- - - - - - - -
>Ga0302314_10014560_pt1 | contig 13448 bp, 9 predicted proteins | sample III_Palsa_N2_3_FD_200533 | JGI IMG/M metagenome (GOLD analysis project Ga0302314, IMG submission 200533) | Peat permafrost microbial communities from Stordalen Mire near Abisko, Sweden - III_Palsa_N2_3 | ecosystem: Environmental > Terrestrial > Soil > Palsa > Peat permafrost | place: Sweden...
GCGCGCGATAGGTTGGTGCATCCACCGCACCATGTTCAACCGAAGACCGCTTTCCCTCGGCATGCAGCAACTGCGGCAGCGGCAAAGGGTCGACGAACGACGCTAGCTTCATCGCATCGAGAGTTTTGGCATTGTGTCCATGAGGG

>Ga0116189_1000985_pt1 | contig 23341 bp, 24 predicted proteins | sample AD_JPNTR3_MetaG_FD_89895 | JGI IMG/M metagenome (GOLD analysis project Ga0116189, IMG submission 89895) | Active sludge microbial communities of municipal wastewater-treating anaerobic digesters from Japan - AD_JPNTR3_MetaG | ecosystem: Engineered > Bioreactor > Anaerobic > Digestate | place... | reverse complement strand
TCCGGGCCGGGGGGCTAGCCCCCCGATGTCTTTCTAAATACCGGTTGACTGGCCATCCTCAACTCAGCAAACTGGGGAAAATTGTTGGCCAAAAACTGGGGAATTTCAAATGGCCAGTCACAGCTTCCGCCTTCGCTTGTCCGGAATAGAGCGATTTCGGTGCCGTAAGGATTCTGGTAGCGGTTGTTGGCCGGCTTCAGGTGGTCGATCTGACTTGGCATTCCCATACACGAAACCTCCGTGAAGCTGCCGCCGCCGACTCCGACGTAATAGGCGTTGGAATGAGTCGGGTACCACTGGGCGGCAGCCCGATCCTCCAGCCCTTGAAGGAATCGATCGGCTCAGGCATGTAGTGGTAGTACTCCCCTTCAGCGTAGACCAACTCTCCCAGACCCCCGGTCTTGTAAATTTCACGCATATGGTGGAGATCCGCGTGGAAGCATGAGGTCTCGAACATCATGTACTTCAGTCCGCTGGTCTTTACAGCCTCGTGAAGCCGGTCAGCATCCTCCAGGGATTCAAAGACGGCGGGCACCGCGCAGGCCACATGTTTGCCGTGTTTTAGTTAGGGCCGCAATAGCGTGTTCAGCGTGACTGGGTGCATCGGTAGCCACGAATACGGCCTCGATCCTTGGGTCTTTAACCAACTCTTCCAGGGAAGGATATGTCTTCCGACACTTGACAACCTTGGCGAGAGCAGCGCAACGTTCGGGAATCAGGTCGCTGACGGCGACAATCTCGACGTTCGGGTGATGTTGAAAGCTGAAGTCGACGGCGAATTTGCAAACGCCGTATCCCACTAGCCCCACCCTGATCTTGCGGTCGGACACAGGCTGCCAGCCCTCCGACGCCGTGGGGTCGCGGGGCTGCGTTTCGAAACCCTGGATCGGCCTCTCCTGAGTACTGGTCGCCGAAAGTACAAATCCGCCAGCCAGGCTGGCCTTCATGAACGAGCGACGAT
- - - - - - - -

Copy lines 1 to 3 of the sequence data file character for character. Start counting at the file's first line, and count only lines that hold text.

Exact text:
>Ga0302314_10014560_pt1 | contig 13448 bp, 9 predicted proteins | sample III_Palsa_N2_3_FD_200533 | JGI IMG/M metagenome (GOLD analysis project Ga0302314, IMG submission 200533) | Peat permafrost microbial communities from Stordalen Mire near Abisko, Sweden - III_Palsa_N2_3 | ecosystem: Environmental > Terrestrial > Soil > Palsa > Peat permafrost | place: Sweden...
GCGCGCGATAGGTTGGTGCATCCACCGCACCATGTTCAACCGAAGACCGCTTTCCCTCGGCATGCAGCAACTGCGGCAGCGGCAAAGGGTCGACGAACGACGCTAGCTTCATCGCATCGAGAGTTTTGGCATTGTGTCCATGAGGG

>Ga0116189_1000985_pt1 | contig 23341 bp, 24 predicted proteins | sample AD_JPNTR3_MetaG_FD_89895 | JGI IMG/M metagenome (GOLD analysis project Ga0116189, IMG submission 89895) | Active sludge microbial communities of municipal wastewater-treating anaerobic digesters from Japan - AD_JPNTR3_MetaG | ecosystem: Engineered > Bioreactor > Anaerobic > Digestate | place... | reverse complement strand